New Picture Book by Gay-Inclusive Duo Is a “Beary” Fun Treat

The charming new book, The Very Beary Tooth Fairy, is not obviously gay-inclusive upon first read. But it contains a hidden gay surprise—and both the author, Arthur Levine, and the illustrator, Sarah Brannen, are known in the LGBT community for their gay-inclusive works. This, their first collaboration, is a sweet tale that any family with a young child will likely enjoy.

Levine is probably best known to the world as the U.S. editor of the Harry Potter series. He is a vice-president of Scholastic Inc. and publisher of his own imprint there, Arthur A. Levine Books. The gay dad also wrote Monday is One Day, a gay-inclusive (but not exclusive) poem from a working parent to a child (about which more here).

Brannen has illustrated many works as well as written and illustrated her own picture book, Uncle Bobby’s Wedding, about two anthropomorphic gay guinea pigs and their young niece. In 2009, it had the dubious honor of being on the American Library Association’s (ALA) Top Ten list of Most Frequently Challenged Books. (I did a long piece on its first challenge.) I’ve always liked it because it’s not about the uncles being gay, but rather about a young child’s feelings when she fears her favorite uncle won’t play with her anymore once he gets married. It’s a concern any child might have, regardless of the uncle’s orientation.

In Very Beary, little bear Zach has a loose tooth and a dilemma. He overhears a group of human campers talking about the tooth fairy. His mom has told him humans are “dangerous and unpredictable,” however—which makes him wonder whether the tooth fairy is human, and therefore “dangerous and unpredictable”, too.

When he asks his mom if the Tooth Fairy is bear or human, she replies, “a bear can be anyone, and anyone can be a bear,” a nice message of inclusion and possibility—but that doesn’t fully answer his question.

Levine and Brannen show the gentle interactions between Zach and his mom and between Zach and his friend Harrison the rabbit as they attempt to solve the puzzle. They depict a sometimes tense but ultimately loving relationship between Zach and his sister Leah that drives the conclusion. The story is exciting enough to keep young readers (or listeners) engaged, but soothing enough to make a good bedtime read.

Readers of Uncle Bobby will recognize Brannen’s watercolor style in Very Beary. Her illustrations do more than add pictures to Levine’s words, however. At the end, it is the pictures, not the words, which reveal the secret that adds magic to the tale.

Brannen is also to be commended for not defaulting to “White” in her depiction of the human family at the campsite. The mother and two of the children, including the one with a loose tooth, look Black, or maybe Latino; there are two White children with them who might be friends—or this could be an adoptive, multiracial family.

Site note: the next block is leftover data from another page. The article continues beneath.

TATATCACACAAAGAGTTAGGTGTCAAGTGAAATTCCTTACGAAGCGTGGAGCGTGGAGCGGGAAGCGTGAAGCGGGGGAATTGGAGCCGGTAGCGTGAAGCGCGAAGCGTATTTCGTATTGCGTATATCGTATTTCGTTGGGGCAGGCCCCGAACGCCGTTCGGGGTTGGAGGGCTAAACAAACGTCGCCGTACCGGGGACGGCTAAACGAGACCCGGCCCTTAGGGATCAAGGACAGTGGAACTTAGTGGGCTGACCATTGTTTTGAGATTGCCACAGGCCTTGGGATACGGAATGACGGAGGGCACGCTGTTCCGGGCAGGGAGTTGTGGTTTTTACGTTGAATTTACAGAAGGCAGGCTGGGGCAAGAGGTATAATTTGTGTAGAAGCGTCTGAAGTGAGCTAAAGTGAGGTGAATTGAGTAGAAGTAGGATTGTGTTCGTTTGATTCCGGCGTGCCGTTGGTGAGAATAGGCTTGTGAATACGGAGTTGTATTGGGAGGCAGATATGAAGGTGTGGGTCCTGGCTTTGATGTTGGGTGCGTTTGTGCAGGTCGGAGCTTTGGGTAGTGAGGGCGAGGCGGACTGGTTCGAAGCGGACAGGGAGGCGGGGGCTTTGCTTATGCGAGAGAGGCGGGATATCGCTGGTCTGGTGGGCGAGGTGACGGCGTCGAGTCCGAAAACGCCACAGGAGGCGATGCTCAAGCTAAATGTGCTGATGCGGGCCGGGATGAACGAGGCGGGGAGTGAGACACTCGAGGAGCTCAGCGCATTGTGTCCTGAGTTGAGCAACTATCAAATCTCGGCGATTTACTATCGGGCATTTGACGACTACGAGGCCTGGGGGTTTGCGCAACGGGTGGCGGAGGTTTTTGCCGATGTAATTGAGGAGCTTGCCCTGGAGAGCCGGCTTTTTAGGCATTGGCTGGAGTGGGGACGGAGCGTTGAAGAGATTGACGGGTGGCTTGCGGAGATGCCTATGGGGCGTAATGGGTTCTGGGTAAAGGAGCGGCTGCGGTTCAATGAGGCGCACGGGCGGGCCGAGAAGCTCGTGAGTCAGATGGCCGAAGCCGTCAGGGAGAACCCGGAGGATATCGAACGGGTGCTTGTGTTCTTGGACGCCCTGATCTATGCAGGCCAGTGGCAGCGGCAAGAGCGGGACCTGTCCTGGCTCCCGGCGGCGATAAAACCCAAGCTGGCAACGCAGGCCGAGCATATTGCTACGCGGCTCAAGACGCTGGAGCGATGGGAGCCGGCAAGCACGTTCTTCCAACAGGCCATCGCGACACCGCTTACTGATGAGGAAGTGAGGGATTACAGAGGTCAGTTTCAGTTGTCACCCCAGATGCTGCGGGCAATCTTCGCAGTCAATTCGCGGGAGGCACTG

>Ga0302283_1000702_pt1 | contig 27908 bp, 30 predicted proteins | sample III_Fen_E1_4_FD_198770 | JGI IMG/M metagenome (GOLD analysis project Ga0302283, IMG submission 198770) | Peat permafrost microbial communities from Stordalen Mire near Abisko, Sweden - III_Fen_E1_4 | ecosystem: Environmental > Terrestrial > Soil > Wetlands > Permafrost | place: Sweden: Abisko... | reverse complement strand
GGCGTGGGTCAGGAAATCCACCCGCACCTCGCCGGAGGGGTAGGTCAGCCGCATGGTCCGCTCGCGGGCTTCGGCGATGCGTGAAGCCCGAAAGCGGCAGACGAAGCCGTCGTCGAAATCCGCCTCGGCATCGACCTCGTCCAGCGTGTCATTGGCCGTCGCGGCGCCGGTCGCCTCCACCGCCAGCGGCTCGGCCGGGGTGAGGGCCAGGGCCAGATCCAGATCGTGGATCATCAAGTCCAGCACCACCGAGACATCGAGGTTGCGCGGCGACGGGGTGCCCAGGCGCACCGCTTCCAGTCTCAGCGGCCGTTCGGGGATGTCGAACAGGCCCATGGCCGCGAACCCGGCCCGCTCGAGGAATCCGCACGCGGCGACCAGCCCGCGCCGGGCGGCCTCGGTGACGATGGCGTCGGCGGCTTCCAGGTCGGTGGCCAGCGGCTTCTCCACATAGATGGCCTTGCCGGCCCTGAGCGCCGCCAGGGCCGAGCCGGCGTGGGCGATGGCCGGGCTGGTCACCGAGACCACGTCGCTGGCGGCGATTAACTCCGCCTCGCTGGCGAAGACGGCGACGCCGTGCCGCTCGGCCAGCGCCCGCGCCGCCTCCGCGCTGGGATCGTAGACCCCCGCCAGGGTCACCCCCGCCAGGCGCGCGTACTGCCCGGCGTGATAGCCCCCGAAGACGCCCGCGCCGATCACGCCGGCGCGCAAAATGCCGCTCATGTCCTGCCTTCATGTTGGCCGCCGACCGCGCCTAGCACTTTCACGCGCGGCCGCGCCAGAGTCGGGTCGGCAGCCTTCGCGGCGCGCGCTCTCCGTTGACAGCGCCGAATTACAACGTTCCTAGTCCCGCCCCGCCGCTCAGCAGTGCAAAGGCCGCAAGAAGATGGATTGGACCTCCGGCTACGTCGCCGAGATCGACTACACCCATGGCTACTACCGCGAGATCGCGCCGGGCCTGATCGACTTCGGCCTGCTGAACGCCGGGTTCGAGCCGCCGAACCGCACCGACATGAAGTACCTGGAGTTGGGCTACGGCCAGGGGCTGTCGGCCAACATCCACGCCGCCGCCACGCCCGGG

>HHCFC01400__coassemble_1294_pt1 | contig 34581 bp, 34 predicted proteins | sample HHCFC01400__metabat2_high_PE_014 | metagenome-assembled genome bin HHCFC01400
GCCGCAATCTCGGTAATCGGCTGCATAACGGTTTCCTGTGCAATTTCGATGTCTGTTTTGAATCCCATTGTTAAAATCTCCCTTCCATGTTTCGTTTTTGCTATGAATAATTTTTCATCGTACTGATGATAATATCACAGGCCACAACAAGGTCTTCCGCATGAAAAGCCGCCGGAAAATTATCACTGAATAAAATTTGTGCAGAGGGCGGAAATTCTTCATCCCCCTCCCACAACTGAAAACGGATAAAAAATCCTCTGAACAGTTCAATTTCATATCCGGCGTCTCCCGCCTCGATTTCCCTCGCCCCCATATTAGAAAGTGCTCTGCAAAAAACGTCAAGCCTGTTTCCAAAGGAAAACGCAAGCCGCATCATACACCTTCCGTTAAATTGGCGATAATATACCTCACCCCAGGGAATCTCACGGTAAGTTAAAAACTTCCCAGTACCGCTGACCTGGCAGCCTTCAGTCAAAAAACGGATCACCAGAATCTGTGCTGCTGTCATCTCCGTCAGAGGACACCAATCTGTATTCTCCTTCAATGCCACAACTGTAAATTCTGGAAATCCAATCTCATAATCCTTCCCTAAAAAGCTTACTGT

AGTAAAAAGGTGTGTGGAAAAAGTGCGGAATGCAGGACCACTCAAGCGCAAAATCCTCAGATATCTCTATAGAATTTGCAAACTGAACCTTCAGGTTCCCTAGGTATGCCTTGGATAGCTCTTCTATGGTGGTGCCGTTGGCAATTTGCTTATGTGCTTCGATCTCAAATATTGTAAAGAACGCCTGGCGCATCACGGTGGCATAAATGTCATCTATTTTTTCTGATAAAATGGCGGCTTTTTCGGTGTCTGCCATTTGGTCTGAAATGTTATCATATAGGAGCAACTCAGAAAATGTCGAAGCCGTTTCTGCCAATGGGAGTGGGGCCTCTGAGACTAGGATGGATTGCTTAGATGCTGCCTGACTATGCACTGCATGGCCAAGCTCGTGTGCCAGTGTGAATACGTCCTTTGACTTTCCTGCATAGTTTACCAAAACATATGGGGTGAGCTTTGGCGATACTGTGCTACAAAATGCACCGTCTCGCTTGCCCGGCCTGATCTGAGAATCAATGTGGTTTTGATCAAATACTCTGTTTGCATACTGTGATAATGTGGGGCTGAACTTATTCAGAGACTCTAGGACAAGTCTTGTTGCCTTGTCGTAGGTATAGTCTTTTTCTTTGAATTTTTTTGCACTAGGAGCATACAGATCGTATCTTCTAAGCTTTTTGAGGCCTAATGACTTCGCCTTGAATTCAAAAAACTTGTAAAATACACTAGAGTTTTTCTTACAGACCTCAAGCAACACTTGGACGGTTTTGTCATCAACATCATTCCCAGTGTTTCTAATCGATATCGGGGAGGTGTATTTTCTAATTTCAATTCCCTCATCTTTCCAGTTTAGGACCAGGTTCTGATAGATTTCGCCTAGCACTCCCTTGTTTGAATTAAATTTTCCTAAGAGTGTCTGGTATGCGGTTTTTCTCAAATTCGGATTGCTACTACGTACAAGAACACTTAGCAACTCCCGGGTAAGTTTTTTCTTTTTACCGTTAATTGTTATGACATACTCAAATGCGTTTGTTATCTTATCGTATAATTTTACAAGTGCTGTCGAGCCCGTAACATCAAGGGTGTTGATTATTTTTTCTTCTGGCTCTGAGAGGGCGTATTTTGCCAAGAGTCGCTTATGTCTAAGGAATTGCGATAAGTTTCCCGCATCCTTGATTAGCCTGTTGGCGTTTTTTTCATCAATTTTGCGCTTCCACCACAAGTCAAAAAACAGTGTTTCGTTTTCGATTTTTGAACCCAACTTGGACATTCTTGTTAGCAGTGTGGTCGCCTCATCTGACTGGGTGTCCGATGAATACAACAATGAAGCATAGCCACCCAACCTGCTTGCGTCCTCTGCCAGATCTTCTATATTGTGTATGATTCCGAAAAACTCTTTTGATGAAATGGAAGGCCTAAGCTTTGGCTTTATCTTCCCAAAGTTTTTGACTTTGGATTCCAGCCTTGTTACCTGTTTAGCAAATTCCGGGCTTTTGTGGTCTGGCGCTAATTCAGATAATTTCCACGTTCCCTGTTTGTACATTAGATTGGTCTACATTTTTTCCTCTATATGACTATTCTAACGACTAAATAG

We never read of or see a father in the book, either for Zach or for the human children. Lesbian-headed families will thus likely find this book easy to incorporate into their bedtime reading.

There is, however, also a gay-dad surprise hidden right on the first page. In the book Zach’s mom is reading to him is a tiny image of two gay dads tucking their son into bed.

I asked Brannen about this, and she explained that she was trying to show why the mom had warned Zach about humans: “I decided that they were reading a sweet picture book about humans, and Zach was relating to them in a warm, affectionate way. It’s a parallel to a child reading about fuzzy bears and the mom warning him that real bears are dangerous.” She thought it would be fun to use a real book. Levine’s Monday Is One Day worked because there was no issue over copyright, and the original visuals (by Julian Hector) were large enough to be clear in Zach’s small copy.
Brannen added, “I chose the page with two dads mostly because it worked visually, although of course I am a fervent supporter of marriage equality.”

It’s great to see two people whose separate books I admire collaborate to create one together. It’s even better to see a book that has nothing to do with LGBT families include one of us in the background. We need to be in the foreground of more books, too, of course—but being in the background implies a certain level of acceptance that is significant as well.

Enjoy The Very Beary Tooth Fairy for its message of family love and the power of believing; its subtle spot of gay inclusion: and its cute and fuzzy bears.

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